In the hierarchy of political evils, single issue activism does not figure, and rightfully so. There’s less barbarism in the world because of the heroic work of individuals who never gave up fighting for their chosen advocacy in life. But we cannot deny the rise of a particular brand of activism that reduces politics into a struggle for a single issue. Some people equate political work with lobbying for a micro reform in the bureaucracy. This is supposed to be the inclusive, democratic, and practical kind of activism in the 21st century. Nevertheless, it can be argued that this type of activism is an example of lame politics but there’s really nothing substantially wrong with it.
Single issue activism turns into creepy conservatism if it is done to reject a comprehensive political practice in order not to disrupt the status quo. A so-called smart activism that focuses on a specific advocacy irrespective of what’s happening in society. A political battle launched supposedly in the name of the public even if its rallying call is divorced from the everyday conditions of the masses.
It is an NGO which celebrates government collaboration even during political crisis moments. It is a network of civil society organizations endorsing the passage of a token legislation as if it’s the equivalent of the smashing of status and class privileges. It is the pursuit of some bureaucratic tweaking while mispresenting it as an act of social transformation. It is promoting a specialized knowledge of society while ridiculing the narratives of national liberation movements. Or it is having a total grasp of the political situation but choosing to be an expert at micro resistance.
Still, all things considered, the preceding do not constitute a fundamental political crime.
Single issue activism becomes an anti-people phenomenon if it is deliberately promoted to dilute the people’s struggle in favor of elite interest. It is conspiring to ratify an NGO-friendly issue to redirect political noise away from the politician in power or trapo allies. It is using state resources to amplify public interest on a specific issue with the end goal of preventing opposition forces from hounding the ruling party.
Corruption at the highest level? The president is busy with a civil society-sponsored legislation. Peasant unrest? The bureaucracy has already responded to the demands of legitimate NGOs.
Imagine if all political groups would only stick to their core organizational objectives. Imagine if all NGOs would not advocate beyond what their foreign funders want them to achieve. Imagine non-political associations teaching passivity in the grassroots while state terror is directly and indirectly enforced.
At a time when multitasking is already a popular concept in group dynamics, there exist political formations which cannot or refuse to engage in multiple political campaigns. There are small and big NGOs whose raison d’etre is the advancement of a single issue. They claim to have perfected the art and science of political lobbying yet they couldn’t or wouldn’t use this expertise to support revolutionary organizations. In fact, many of them disdain radicalism as a counter-productive idealism since they prefer the predictable routine of struggling for only a single reform at any given time.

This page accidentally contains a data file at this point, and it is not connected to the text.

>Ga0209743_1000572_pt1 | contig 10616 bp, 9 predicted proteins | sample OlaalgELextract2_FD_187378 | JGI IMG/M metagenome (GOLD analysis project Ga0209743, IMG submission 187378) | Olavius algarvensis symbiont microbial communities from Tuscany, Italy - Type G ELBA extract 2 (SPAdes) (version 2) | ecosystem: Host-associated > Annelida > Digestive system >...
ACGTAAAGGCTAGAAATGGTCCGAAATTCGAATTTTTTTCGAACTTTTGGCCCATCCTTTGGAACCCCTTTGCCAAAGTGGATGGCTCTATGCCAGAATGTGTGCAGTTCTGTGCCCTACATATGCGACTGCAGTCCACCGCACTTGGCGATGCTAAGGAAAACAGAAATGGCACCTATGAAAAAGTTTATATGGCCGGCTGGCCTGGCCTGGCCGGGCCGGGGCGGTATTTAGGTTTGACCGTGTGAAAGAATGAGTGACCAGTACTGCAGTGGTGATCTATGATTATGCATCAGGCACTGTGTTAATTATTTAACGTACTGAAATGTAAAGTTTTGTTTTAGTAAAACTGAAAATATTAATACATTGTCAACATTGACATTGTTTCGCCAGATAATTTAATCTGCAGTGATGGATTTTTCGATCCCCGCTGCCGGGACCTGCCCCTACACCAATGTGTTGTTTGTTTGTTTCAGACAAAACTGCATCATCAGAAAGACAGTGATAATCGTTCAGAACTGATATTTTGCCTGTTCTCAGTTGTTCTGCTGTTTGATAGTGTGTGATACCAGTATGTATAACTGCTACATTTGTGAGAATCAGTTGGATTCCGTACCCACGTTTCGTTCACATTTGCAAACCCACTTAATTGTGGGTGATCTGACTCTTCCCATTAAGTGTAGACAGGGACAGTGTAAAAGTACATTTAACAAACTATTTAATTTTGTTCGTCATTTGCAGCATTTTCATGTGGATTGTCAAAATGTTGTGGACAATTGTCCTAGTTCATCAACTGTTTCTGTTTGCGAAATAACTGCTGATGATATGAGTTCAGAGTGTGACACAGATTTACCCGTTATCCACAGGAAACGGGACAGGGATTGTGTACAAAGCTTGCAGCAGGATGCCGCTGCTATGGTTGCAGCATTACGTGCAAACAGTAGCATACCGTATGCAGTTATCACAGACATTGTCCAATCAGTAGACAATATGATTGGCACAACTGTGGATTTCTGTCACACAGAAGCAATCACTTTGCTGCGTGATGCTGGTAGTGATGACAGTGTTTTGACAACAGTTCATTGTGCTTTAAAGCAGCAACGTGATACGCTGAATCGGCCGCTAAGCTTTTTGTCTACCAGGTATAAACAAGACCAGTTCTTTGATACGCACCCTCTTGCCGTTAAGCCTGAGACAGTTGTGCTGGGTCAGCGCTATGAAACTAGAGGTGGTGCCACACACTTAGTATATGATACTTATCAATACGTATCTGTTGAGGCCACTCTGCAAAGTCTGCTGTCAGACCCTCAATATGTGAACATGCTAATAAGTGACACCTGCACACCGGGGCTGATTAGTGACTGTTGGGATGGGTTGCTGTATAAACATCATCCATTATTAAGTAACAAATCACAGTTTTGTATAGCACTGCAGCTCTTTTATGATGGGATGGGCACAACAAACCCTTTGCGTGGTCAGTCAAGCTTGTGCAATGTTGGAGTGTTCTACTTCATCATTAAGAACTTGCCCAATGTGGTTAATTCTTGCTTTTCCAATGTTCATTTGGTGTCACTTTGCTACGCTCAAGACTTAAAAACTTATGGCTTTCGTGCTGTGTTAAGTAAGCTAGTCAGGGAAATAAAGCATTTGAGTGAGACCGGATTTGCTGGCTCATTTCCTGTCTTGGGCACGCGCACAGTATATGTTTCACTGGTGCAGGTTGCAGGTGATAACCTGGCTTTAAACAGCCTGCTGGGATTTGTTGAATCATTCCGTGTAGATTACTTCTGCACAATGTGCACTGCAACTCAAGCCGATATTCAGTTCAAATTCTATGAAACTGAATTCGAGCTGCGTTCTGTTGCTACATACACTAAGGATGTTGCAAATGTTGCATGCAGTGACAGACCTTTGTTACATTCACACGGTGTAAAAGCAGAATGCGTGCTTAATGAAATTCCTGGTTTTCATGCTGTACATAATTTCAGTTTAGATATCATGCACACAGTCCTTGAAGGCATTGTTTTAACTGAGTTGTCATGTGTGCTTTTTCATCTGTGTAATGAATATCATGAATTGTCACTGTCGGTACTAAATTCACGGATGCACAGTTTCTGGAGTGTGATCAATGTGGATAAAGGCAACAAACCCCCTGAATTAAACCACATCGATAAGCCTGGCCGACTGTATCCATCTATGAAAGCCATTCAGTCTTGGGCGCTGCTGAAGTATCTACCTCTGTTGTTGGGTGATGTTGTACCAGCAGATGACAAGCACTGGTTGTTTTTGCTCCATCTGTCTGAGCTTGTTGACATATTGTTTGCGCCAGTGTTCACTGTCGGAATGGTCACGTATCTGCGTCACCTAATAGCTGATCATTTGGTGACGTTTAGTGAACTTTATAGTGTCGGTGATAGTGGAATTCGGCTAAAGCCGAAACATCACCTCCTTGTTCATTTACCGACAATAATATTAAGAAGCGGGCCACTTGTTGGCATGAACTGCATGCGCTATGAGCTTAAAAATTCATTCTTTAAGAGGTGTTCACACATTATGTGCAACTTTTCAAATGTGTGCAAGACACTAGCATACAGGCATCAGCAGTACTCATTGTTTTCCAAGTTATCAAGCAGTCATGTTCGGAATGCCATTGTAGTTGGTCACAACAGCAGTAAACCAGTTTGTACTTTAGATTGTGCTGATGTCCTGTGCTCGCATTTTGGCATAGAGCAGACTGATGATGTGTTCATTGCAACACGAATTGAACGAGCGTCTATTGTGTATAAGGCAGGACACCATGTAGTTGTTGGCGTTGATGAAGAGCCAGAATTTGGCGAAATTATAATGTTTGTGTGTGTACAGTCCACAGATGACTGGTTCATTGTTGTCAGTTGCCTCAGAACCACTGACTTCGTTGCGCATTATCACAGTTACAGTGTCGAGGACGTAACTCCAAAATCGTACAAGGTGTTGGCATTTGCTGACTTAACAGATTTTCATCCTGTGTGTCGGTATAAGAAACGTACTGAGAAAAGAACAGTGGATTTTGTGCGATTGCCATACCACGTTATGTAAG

Even a social catastrophe or a looming breakdown of political order couldn’t persuade these so-called activists from abandoning the single issue framework. The convenient alternative for them is to recalibrate the analysis of the political situation so that the single issue advocacy can be justified as a possible political solution.
But there’s an element of deception involved here since it gives false hope to the people that pursuing some reforms here and there within the boundaries of the state would lead to substantial change.
Single issue activism is necessary but it has its limitations. It always needs to be complemented by a broader political goal. It has to be linked to the radical mass movement if its full potential as an act of people empowerment can be realized.
Single issue activism has to be subsumed by radical collective politics. Otherwise, it will be easy for the state to dominate single issue NGOs and make them subservient to the self-serving needs of mainstream political parties. Radicalism is quite simple: combine the reformism of one sector with another sector, then advance a political demand that does not merely require some bureaucratic adjustments. Radicals do engage in a struggle for reforms but believe that man is capable of achieving greater political victories instead of merely begging for crumbs from the state.
Indeed, espousing doable and little interventions that would improve our society yields concrete results. This is the continuing appeal of single issue activism: making people think that change can be instantly measured. That change in one sector can spark a cataclysm in the national and even international community. That the gap between the center and the periphery can be bridged through a simple implementation of reforms by well-meaning individuals and charity groups.
Perhaps it is possible. But what is certain is that history can be made much quicker if we mix the seemingly disparate cases of single issue ‘activisms’ until a more comprehensive and progressive type of politics becomes visible and viable in the community.
If single issue activism can already make an impact on politics, think what unlimited activism can accomplish. Only politicians and reactionaries prefer small doses of activism. We should show to them what real resistance is all about.